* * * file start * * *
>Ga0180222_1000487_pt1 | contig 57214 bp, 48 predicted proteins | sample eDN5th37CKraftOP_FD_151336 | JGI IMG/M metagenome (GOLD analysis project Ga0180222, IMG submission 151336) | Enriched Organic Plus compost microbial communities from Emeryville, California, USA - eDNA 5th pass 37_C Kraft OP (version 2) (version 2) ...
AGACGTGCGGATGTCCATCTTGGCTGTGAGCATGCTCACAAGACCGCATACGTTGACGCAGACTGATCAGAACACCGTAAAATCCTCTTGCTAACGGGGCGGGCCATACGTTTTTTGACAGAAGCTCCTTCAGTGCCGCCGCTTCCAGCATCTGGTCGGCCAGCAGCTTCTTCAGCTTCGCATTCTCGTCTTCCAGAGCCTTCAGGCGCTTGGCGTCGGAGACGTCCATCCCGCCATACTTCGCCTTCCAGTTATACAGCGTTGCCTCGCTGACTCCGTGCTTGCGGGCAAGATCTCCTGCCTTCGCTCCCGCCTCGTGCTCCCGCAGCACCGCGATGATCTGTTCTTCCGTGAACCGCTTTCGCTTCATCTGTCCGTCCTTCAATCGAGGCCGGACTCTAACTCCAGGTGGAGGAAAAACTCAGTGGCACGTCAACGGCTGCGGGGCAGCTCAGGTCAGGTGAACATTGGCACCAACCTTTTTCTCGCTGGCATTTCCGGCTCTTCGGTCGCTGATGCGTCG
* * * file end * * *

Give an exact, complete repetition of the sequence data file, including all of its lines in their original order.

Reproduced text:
>Ga0180222_1000487_pt1 | contig 57214 bp, 48 predicted proteins | sample eDN5th37CKraftOP_FD_151336 | JGI IMG/M metagenome (GOLD analysis project Ga0180222, IMG submission 151336) | Enriched Organic Plus compost microbial communities from Emeryville, California, USA - eDNA 5th pass 37_C Kraft OP (version 2) (version 2) ...
AGACGTGCGGATGTCCATCTTGGCTGTGAGCATGCTCACAAGACCGCATACGTTGACGCAGACTGATCAGAACACCGTAAAATCCTCTTGCTAACGGGGCGGGCCATACGTTTTTTGACAGAAGCTCCTTCAGTGCCGCCGCTTCCAGCATCTGGTCGGCCAGCAGCTTCTTCAGCTTCGCATTCTCGTCTTCCAGAGCCTTCAGGCGCTTGGCGTCGGAGACGTCCATCCCGCCATACTTCGCCTTCCAGTTATACAGCGTTGCCTCGCTGACTCCGTGCTTGCGGGCAAGATCTCCTGCCTTCGCTCCCGCCTCGTGCTCCCGCAGCACCGCGATGATCTGTTCTTCCGTGAACCGCTTTCGCTTCATCTGTCCGTCCTTCAATCGAGGCCGGACTCTAACTCCAGGTGGAGGAAAAACTCAGTGGCACGTCAACGGCTGCGGGGCAGCTCAGGTCAGGTGAACATTGGCACCAACCTTTTTCTCGCTGGCATTTCCGGCTCTTCGGTCGCTGATGCGTCG